Research &
Conservation

Seven Paintings of
Early Impressionism

Camille Corot: “Summer Landscape” (1855)

Before Corot executed the “Summer Landscape” he used the canvas for a different pictorial idea. The rejected composition is to be found beneath the paint layer forming the present depiction. A work in vertical format, it is invisible to the naked eye, and discernible only with the aid of infrared reflectography.

INFRARED REFLECTOGRAM OF THE “Summer Landscape”

Infrared reflectography is an examination method allowing a view of underlying layers. It is usually capable of bringing to light charcoal or pencil drawings covered by the paint layer, and it supplies information about a work’s genesis. In this case, the infrared reflectogram clearly shows a linear structure unrelated to the landscape depiction.

A DISCARDED COMPOSITION

If we retrace the lines visible in the infrared reflectogram and turn the image by ninety degrees, we discover a room constructed with vanishing lines. In the left-hand half there is a figure sitting at a table. A door is alluded to in the background, and opposite the figure, on the right, is a passageway with a pointed arch. Corot rejected this composition and painted the summer landscape over it.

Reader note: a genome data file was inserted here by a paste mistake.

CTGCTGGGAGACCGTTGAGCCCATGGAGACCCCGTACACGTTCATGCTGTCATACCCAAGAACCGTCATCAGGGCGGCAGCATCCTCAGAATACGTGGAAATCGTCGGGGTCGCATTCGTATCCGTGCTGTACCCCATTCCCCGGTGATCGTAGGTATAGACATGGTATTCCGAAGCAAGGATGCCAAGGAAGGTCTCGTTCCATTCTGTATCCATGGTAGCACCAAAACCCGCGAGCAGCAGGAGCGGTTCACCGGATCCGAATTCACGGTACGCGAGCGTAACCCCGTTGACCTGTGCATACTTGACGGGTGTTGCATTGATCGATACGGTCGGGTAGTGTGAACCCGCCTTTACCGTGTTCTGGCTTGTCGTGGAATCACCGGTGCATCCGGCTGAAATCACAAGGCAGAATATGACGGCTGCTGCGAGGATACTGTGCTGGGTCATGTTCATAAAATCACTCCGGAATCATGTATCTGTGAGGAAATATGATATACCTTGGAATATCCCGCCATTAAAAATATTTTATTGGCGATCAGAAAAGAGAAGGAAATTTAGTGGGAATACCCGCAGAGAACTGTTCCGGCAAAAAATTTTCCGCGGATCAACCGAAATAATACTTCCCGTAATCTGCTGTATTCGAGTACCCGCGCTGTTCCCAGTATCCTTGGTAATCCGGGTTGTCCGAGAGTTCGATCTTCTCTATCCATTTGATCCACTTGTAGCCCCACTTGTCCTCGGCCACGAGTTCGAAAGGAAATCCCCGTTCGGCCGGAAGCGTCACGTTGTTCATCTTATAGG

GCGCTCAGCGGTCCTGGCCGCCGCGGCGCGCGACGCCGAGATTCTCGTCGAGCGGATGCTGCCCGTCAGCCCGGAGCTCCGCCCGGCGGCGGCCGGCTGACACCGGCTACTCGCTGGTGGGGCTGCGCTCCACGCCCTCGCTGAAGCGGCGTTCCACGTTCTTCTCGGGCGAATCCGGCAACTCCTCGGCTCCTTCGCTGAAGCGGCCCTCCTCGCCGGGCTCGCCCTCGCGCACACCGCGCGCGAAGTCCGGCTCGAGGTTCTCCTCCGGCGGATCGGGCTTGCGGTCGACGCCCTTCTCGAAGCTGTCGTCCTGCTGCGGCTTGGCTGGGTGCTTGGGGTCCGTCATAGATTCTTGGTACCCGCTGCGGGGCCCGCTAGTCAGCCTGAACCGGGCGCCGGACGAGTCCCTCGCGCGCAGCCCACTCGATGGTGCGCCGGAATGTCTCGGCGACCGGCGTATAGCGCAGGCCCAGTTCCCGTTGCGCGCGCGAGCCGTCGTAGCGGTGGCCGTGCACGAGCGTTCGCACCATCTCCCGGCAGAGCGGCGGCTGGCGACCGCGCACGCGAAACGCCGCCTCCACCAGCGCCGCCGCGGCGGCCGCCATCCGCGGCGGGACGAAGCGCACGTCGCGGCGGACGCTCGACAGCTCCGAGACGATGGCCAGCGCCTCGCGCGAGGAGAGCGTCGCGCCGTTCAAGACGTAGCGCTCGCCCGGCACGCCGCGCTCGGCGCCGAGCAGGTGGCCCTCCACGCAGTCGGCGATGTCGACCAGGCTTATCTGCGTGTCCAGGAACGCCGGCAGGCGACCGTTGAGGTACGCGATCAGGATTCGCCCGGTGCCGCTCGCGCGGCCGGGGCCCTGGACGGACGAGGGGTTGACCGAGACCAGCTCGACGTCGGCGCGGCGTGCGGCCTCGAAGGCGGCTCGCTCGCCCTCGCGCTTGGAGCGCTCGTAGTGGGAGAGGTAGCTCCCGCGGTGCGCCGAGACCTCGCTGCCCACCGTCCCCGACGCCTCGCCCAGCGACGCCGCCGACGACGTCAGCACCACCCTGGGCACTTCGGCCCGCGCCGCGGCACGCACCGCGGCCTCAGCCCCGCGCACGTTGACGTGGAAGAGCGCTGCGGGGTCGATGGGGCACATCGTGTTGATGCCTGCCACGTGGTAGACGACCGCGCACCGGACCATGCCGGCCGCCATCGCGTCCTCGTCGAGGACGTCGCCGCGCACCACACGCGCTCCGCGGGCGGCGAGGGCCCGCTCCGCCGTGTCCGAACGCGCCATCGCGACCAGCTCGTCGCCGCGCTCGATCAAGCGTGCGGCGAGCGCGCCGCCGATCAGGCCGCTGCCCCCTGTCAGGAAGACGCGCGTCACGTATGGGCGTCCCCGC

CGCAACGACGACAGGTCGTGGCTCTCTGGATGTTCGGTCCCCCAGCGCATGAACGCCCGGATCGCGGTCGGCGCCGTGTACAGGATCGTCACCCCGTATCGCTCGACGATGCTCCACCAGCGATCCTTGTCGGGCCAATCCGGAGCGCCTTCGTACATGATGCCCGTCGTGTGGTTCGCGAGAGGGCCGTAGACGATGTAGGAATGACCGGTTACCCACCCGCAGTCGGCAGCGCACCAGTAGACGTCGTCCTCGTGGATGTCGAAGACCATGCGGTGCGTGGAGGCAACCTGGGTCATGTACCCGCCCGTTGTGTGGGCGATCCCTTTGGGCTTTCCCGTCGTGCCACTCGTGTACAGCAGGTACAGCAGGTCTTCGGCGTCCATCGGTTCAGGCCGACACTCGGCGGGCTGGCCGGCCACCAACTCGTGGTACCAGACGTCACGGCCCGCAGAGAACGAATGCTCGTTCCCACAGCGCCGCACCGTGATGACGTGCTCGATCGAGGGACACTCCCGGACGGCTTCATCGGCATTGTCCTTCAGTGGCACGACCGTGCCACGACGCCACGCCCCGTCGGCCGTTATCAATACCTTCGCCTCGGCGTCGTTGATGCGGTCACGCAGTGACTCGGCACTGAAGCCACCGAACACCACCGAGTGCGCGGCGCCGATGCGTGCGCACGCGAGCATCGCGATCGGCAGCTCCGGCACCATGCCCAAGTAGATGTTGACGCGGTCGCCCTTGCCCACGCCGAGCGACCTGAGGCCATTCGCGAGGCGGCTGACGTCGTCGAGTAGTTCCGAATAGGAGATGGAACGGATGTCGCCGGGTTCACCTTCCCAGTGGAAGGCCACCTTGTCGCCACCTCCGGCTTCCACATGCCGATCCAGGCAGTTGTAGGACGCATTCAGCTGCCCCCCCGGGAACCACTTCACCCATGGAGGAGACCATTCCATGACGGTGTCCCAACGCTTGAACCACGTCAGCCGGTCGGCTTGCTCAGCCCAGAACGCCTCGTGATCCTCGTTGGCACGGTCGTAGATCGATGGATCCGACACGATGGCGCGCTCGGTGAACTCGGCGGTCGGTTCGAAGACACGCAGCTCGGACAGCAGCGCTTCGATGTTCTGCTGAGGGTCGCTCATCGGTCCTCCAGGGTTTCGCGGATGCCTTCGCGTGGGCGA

Immerse yourself

The exhibition catalogue presents detailed results of the examinations of fifteen works from the Städel Museum collection.

Order Catalogue

Monet and the Birth of Impressionism

The exhibition “Monet and the Birth of Impressionism” is devoted to the emergence and early development of Impressionism.

To the exhibition

Digitorial<sup>®</sup> – the multi-media preparation course

Find out everything worth knowing about the art of Monet, Renoir & Co. before the show even begins!

To the Digitorial

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